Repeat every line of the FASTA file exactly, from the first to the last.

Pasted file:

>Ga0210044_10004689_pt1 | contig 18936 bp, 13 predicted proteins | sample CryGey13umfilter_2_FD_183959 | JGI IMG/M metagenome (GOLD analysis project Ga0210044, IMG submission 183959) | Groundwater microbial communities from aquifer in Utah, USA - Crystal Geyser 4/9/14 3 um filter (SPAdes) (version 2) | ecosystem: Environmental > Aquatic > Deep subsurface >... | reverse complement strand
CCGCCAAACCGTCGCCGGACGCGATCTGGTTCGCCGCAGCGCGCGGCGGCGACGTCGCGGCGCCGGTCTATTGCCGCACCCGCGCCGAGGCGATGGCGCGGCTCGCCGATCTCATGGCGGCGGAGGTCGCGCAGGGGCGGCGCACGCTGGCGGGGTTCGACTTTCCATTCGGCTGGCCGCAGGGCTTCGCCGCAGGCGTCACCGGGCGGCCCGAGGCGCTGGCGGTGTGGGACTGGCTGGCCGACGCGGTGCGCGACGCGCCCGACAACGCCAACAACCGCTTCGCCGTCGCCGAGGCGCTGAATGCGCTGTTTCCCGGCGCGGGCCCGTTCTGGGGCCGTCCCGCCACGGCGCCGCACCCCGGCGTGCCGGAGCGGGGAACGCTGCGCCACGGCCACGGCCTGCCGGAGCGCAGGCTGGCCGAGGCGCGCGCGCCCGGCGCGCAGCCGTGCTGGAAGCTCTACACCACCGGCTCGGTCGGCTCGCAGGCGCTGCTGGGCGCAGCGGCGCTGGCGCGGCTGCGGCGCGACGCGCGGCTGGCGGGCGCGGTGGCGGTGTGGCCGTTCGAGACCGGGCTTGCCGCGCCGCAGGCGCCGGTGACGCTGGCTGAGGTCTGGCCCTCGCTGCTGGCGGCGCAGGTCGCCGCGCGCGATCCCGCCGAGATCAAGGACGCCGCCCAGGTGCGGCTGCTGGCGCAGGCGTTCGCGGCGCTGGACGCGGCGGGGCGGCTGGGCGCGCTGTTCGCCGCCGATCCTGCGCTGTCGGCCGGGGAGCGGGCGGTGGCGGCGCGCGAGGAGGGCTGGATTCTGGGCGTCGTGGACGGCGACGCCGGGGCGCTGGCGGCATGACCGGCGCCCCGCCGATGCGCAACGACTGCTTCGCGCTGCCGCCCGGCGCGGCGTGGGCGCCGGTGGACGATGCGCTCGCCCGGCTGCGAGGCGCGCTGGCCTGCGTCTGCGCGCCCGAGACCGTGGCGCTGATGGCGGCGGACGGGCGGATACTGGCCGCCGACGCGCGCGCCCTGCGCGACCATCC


>Ga0210044_10004689_pt1 | contig 18936 bp, 13 predicted proteins | sample CryGey13umfilter_2_FD_183959 | JGI IMG/M metagenome (GOLD analysis project Ga0210044, IMG submission 183959) | Groundwater microbial communities from aquifer in Utah, USA - Crystal Geyser 4/9/14 3 um filter (SPAdes) (version 2) | ecosystem: Environmental > Aquatic > Deep subsurface >... | reverse complement strand
CCGCCAAACCGTCGCCGGACGCGATCTGGTTCGCCGCAGCGCGCGGCGGCGACGTCGCGGCGCCGGTCTATTGCCGCACCCGCGCCGAGGCGATGGCGCGGCTCGCCGATCTCATGGCGGCGGAGGTCGCGCAGGGGCGGCGCACGCTGGCGGGGTTCGACTTTCCATTCGGCTGGCCGCAGGGCTTCGCCGCAGGCGTCACCGGGCGGCCCGAGGCGCTGGCGGTGTGGGACTGGCTGGCCGACGCGGTGCGCGACGCGCCCGACAACGCCAACAACCGCTTCGCCGTCGCCGAGGCGCTGAATGCGCTGTTTCCCGGCGCGGGCCCGTTCTGGGGCCGTCCCGCCACGGCGCCGCACCCCGGCGTGCCGGAGCGGGGAACGCTGCGCCACGGCCACGGCCTGCCGGAGCGCAGGCTGGCCGAGGCGCGCGCGCCCGGCGCGCAGCCGTGCTGGAAGCTCTACACCACCGGCTCGGTCGGCTCGCAGGCGCTGCTGGGCGCAGCGGCGCTGGCGCGGCTGCGGCGCGACGCGCGGCTGGCGGGCGCGGTGGCGGTGTGGCCGTTCGAGACCGGGCTTGCCGCGCCGCAGGCGCCGGTGACGCTGGCTGAGGTCTGGCCCTCGCTGCTGGCGGCGCAGGTCGCCGCGCGCGATCCCGCCGAGATCAAGGACGCCGCCCAGGTGCGGCTGCTGGCGCAGGCGTTCGCGGCGCTGGACGCGGCGGGGCGGCTGGGCGCGCTGTTCGCCGCCGATCCTGCGCTGTCGGCCGGGGAGCGGGCGGTGGCGGCGCGCGAGGAGGGCTGGATTCTGGGCGTCGTGGACGGCGACGCCGGGGCGCTGGCGGCATGACCGGCGCCCCGCCGATGCGCAACGACTGCTTCGCGCTGCCGCCCGGCGCGGCGTGGGCGCCGGTGGACGATGCGCTCGCCCGGCTGCGAGGCGCGCTGGCCTGCGTCTGCGCGCCCGAGACCGTGGCGCTGATGGCGGCGGACGGGCGGATACTGGCCGCCGACGCGCGCGCCCTGCGCGACCATCC